state of the union

I used to say, when I lived in New York, that I knew the subway system like the back of my hand — the alphabet salad of IRT, BMT, A through F, R and Q; the numbered choices 1 through 9; the uptown, the downtown, the Grand Central shuttle — it was a way of life. Now that I’ve been living in LA for over two decades, the freeways are second nature — the 101 to Santa Barbara; the 405 to nowhere you need to be quickly; the 210, the 110, the 10 (could there be any more 10s?). But my ability to navigate a map of the 50 states? Let’s just say I missed that train. Passed that exit ramp. Game over.

It’s not that I don’t know the state of the states. It’s just a few pair that always trip me up. Wisconsin and Minnesota. Colorado and Kansas. Missouri and Arkansas. The Dakotas (I can differentiate the two from each other, of course — once I’m sure of which two they are). And then there’s Wyoming and Montana.

So, in an effort to solidify what’s where, we’ve tried a number of learning techniques at home. I should preface this all by saying that B. loves maps, loves geography, and can list the states from north to south, column by column, or east to west, row by row, or in any other combination you’d like. It’s annoying. Anyway, back to me.

We’ve tried jigsaw puzzles — the images only last in my head until it’s time to break down the puzzles in order to eat dinner at the coffee table (three nights later). We’ve even tried those color-in-the-states kids’ place mats. The result? Unfortunately, I appear to be more interested in the colors than the states (that one makes left-brained B. nuts). Then there were the flashcards — those somehow rapidly descended into a game of gin rummy.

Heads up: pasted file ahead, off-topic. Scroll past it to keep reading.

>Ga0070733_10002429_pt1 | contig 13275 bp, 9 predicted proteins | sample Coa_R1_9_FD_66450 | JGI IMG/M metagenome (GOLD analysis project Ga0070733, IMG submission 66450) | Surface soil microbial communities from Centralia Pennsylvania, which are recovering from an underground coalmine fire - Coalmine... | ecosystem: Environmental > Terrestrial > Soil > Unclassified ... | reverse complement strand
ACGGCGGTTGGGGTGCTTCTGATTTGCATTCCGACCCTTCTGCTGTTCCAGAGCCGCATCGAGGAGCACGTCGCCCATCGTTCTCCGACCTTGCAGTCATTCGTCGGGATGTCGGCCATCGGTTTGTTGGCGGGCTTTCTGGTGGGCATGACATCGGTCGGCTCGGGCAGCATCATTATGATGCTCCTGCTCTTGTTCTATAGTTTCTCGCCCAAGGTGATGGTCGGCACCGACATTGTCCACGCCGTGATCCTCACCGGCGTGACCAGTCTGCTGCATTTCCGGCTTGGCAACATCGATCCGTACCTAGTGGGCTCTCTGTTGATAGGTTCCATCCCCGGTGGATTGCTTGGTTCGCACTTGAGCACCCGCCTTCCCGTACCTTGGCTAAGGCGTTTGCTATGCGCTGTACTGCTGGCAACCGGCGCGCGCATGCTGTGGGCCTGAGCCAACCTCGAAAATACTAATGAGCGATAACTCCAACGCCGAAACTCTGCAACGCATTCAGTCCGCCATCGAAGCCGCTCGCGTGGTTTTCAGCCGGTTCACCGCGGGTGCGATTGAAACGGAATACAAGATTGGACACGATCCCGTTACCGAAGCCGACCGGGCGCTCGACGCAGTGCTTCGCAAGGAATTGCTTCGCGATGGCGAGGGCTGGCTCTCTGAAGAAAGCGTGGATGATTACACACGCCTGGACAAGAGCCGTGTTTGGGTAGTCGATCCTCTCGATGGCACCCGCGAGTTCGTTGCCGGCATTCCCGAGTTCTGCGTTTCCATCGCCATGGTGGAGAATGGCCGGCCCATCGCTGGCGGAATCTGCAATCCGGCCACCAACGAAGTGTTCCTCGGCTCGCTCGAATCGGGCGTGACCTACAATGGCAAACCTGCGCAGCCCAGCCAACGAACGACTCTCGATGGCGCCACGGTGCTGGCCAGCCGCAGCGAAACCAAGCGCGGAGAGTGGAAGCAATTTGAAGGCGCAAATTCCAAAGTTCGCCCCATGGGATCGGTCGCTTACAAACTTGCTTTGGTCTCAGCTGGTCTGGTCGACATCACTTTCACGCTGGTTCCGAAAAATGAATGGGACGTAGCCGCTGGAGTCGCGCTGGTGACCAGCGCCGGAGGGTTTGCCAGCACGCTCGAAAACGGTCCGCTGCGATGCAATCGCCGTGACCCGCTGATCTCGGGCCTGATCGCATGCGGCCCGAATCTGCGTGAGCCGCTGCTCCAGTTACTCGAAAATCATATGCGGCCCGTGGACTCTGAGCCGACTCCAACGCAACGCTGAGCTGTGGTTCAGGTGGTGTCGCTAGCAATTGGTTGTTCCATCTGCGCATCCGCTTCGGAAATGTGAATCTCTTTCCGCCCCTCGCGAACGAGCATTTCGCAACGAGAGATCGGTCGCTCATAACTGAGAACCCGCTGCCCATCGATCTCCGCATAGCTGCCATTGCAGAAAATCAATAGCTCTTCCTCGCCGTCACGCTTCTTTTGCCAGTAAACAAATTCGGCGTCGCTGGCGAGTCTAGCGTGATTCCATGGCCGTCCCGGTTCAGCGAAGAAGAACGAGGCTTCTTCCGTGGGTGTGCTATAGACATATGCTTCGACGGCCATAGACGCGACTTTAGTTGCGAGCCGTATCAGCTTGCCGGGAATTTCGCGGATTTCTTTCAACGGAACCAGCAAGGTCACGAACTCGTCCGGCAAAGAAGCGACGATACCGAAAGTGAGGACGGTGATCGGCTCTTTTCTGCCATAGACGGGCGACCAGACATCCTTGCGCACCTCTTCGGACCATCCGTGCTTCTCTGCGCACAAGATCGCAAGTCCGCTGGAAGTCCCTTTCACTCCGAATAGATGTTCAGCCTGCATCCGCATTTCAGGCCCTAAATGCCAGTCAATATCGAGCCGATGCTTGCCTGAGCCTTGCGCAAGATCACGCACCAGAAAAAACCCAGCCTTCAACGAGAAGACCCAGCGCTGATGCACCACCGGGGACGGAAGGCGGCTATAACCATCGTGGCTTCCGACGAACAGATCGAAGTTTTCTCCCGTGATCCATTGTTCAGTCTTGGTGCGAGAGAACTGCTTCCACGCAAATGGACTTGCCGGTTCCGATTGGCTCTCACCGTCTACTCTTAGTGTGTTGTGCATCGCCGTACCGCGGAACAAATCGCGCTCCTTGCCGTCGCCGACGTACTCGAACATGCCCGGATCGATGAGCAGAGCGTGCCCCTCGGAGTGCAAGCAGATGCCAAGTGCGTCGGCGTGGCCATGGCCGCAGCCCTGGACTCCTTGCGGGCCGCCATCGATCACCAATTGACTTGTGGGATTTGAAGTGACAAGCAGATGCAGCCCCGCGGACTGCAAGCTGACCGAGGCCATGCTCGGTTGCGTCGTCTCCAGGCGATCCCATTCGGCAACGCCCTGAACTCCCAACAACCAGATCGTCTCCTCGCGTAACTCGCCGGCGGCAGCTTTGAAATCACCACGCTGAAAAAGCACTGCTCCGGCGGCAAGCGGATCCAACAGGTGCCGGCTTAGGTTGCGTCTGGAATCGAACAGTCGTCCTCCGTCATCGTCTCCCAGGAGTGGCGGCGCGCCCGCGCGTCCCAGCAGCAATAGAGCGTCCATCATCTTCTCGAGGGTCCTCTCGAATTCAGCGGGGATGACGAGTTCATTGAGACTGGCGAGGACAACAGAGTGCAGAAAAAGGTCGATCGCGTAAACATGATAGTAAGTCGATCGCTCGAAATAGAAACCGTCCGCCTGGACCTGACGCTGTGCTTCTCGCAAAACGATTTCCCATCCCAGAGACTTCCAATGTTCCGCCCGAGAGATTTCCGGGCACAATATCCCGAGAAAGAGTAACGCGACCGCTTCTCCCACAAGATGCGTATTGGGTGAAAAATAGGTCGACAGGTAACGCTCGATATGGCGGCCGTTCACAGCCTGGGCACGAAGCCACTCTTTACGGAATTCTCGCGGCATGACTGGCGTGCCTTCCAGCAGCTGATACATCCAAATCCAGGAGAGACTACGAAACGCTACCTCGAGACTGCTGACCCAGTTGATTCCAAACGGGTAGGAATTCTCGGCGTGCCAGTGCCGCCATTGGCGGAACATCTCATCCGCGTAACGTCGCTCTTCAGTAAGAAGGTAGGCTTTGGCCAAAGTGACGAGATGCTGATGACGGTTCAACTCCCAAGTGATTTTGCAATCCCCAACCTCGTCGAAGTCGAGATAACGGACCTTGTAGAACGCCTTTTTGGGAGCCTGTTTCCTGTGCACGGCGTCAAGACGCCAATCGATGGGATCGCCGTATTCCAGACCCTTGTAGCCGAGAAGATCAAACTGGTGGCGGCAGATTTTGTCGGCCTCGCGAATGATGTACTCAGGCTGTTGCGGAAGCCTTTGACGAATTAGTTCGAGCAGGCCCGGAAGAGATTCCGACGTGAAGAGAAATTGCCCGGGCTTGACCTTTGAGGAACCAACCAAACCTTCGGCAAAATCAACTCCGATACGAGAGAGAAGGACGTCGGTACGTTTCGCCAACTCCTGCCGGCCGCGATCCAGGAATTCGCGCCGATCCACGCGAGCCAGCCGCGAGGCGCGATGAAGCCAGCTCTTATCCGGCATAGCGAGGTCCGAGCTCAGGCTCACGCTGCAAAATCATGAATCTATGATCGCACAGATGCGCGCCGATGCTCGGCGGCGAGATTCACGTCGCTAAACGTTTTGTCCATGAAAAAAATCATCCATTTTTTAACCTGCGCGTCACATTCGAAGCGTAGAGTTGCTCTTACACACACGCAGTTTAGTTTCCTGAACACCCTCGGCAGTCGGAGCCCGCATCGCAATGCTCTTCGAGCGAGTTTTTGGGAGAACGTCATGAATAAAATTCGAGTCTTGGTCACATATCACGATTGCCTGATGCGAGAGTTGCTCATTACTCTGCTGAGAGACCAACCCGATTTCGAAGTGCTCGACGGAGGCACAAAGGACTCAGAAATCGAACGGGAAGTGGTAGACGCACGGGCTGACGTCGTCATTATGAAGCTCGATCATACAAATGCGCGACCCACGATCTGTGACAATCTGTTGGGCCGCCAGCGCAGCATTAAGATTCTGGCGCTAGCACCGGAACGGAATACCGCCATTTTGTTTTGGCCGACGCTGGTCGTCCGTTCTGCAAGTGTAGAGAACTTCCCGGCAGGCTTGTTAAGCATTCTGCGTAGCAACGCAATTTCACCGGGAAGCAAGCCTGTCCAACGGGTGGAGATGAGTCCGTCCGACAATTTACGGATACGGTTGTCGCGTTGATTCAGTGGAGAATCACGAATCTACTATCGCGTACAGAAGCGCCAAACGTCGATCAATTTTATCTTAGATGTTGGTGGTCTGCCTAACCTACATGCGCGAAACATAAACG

The solution came seemingly out of nowhere. It started with an itch that needed a scratch. B. couldn’t reach the spot on his back so I offered to help.

Me:     “Where?”

He:      “Colorado.”

Me:     (waiting, pondering, tentatively scratching)

He:      “Lower and to the left. That was Minnesota.”

Me:     (aha!)

He:      “Now over to Nebraska.”

Me:     (clueless)

He:      “Hello?”

Me:     (taking a shot)

He:      “Not Nevada — Nebraska. Head right and up a little.”

Me:     (moving right and wondering if it wouldn’t be easier just to buy him a back scratcher)

He:    “Ahhhh.”

The technique seems to be helping, although I do still get a little bit lost between New Hampshire and Vermont or between Iowa and Ohio. The good news is that despite the (fewer now) mix-ups, B.’s back does get scratched. The better news? Occasionally, I even surprise myself.

The other day he thought he’d challenge me with a please-scratch-me city location. “Portand,” he said, the gauntlet thrown down. Not even blinking, I coolly came back with, “Oregon? Or Maine?” He looked at me admiringly. “Nicely done. Oregon.” I grinned, bowed, and proceeded — to the opposite coast.

It was worth it to see the look on his face. Game, set, and scratch.


©2020 Claudia Grossman




4 comments on “state of the union

  1. Incredibly funny.His love of maps goes back to when he started to read. You are not the only one he has tested. I loved the blog.

  2. Totally laughed out loud. Love this Claudia! I don’t think I ever knew that this was a “thing” until I came got to college in the east. Having grown up in the Midwest I guess it’s a bit more natural to have a good sense of what’s east and west of us.
    I was so surprised at how many people I met at school who grew up in the east and had no grasp of the geography heading west. It was comical! Some entrepreneurial soul even made “maps” of these skewed and unknowing perspectives. 🌎😁

  3. I know which maps you mean, Sue — the one of NY as the center of of the universe with virtually nothing between it and the West Coast is a classic! Glad you enjoyed the blog post!

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